B-4    THE NEW MEXICAN    Santa Fe, N. M.,    Fri., Oct. 31, 1980

Woman may give abducted daughter to court for care

the west

BOISE, Idaho (GNS) - An Idaho woman, charged with kidnapping her 8-year-old daughter, held out the slim possibility this week that she might be willing to turn the child over to a Boise court.

But the condition Geni Gilmore set for Alysia's return - that the child be "100 percent protected" from what she termed as kidnapping by a religious cult - may be impossible for the court to grant.

"Even if there's one-millionth of a chance this (kidnapping) could happen, I can't take that chance," she said. "This is my child."

Gilmore, 29, was charged in Boise with second-degree kidnapping after she failed to return Alysia to her ex- husband, Michael Clary, who has custody and a Nebraska court order for the child's return.

She said the girl's father has ties to the Divine Light Mission, a controversial Florida-based sect led by 22-yearold Marahaj di, that could harm the child.

Although a warrant has been issued for her arrest, Gilmore said she feels safe, adding: "Nobody is going to arrest a person for kidnapping. The FBI is not going to get in it. The local police consider this a domestic problem.

"I am a law-abiding citizen. I never, ever break the law, I go 55 miles per hour on the Interstate."

On Monday, Gilmore met in Baker, Ore., about 130 miles west of Boise, with two Idaho Statesman reporters and Boise lawyer Paul Buser, who is trying to encourage settlement of the tangled custody dispute.

Buser was invited by the newspaper after he offered in court to represent the child without charging a fee.

He said later that this case indicates the need for independent evaluation of custody in divorce cases. "It's not just this case," he said. "It's the public policy and representation of children that's important."

The meeting was arranged by Statesman reporter Ellen Marks, who first wrote about the case and was jailed on Sept, 10 for refusing to disclose confidential information about Gilmore. She is free pending an appeal, but Magistrate Karen Vehlow fined her $500 a day. The fine continues to mount.

Marks said she arranged this week's meeting, which she also attended, by leaving a message for Gilmore with an anti-cult clearing house.

Gilmore drove to the meeting in a small car with Texas license plates, but declined to say where she now lives. After she asked for expense money, the Statesman paid her $25 for gasoline.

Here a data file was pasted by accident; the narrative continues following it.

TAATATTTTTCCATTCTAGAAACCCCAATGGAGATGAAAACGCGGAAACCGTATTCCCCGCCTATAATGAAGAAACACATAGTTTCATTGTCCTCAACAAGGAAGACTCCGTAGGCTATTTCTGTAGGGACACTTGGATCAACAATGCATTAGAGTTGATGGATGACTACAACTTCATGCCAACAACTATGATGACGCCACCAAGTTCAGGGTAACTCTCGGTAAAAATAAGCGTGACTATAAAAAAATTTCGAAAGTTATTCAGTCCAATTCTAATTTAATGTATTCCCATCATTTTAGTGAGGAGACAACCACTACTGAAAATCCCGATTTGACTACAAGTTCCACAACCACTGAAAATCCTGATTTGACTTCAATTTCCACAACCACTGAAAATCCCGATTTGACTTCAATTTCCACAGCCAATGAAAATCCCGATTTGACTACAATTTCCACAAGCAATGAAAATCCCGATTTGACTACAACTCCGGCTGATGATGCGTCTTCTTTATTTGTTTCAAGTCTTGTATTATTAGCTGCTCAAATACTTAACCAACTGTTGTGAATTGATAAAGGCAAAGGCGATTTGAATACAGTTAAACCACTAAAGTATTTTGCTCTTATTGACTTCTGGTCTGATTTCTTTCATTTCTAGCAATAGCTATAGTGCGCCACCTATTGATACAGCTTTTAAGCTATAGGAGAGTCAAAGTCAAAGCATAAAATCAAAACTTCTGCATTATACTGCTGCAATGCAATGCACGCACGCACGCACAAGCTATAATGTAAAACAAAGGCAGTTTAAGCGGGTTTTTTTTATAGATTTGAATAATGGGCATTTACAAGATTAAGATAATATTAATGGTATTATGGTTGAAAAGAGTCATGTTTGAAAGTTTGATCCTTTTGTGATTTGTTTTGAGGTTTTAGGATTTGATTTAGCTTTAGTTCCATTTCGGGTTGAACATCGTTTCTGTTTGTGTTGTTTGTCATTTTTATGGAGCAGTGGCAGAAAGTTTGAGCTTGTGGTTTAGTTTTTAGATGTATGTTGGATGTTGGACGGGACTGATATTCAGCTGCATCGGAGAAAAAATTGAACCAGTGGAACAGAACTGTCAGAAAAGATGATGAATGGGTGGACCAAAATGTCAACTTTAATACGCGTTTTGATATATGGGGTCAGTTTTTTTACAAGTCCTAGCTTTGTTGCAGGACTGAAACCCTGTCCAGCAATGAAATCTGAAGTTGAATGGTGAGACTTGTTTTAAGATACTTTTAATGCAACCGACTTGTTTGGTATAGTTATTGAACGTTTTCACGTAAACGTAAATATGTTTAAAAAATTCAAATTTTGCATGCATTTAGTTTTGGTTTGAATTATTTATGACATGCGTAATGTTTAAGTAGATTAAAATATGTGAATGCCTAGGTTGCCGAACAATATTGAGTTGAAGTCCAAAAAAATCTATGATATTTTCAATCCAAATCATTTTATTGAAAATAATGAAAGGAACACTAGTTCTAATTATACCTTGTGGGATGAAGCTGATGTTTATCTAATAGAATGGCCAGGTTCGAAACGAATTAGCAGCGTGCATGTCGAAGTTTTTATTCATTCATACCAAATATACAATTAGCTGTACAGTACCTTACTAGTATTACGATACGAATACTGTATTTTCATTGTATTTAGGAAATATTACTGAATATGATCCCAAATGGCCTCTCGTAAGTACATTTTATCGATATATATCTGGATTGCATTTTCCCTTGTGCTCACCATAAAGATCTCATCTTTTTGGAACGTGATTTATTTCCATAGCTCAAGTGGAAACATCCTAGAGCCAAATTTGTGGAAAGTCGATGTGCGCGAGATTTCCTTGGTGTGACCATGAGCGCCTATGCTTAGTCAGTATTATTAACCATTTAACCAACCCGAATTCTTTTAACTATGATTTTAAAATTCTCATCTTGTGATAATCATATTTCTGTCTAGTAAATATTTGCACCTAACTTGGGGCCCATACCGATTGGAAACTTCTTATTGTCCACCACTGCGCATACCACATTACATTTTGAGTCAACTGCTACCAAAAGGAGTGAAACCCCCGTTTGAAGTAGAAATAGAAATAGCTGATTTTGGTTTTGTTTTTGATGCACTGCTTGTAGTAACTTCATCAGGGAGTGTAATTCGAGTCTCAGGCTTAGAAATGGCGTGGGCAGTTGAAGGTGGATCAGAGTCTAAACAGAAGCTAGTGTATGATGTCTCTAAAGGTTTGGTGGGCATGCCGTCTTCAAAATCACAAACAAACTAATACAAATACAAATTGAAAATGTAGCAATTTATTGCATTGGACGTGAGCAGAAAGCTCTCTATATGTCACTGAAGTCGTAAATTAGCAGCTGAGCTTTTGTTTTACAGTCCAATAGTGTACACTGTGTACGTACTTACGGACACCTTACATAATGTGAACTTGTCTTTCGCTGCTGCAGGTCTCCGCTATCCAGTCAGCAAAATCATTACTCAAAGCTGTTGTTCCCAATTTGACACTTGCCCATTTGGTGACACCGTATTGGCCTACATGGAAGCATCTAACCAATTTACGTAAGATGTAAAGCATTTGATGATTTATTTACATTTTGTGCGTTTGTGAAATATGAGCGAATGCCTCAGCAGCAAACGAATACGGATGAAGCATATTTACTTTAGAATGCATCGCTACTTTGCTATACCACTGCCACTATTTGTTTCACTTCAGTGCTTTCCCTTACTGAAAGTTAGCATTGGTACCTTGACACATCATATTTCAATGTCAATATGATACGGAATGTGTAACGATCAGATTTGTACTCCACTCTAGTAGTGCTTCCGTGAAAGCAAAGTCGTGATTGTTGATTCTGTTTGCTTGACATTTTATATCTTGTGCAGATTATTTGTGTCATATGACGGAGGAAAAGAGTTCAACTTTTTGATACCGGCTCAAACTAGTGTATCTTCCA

She said she moved out of Idaho a month and a half ago and is now doing volunteer social work and relying on friends to make ends meet. She had worked as a teacher's aide, and said, "As soon as I find a job that pays well to support us, I'll take it."

Alysia is doing well, she said, and probably will enter a school program for gifted children. "You should see her, she's really progressed in two months," she said. "She looks good. Her cheeks are getting rosy."

But when her mother mentioned the subject of a foster home, Alysia cried, said Gilmore. "I said don't worry."

"The little girl has had enough happen to her; she wants to be with her mother and her sisters," she said, referring to her 10-month old daughter Marianthi from her current marriage and a 10-year-old child from what has been called a "previous relationship." She blames Clary for her separation from her current husband, Randy Gilmore, left behind when she disappeared with her three daughters In early September. "I miss my husband so much I can't stand it," she said.

At the meeting this week, Buser proposed that the court appoint a guardian for Alysia, appoint him as her attorney and order an evaluation to determine what to do with the child.

If the child was represented by her own lawyer, Buser had told Vehlow, the court might "take a look at the merits of the case first before rubber-stamping any order that came out of Nebraska."

Full consideration of the case in Idaho "may cause the mother to surface to allow this case to go forward," said Buser, who is a Boise School Board trustee and an editor of the American Bar Association's "Family Advocate" journal.

Vehlow said she would consider Buser's suggestion "very strongly when I have the child."

At the meeting this week, Gilmore was receptive to Buser's proposal and indicated that she might be willing to appear in court. But she hedged on turning over the child.

And she repeatedly interrupted the lawyer, saying that the Divine Light Mission was a threat.

Clary has said he does not have strong ties to the group and that he has not pushed his beliefs on his daughter.

But his ex-wife, who said she had been treated for mental problems in Nebraska and California but now is "emotionally stable," disagreed. "He is very involved in it."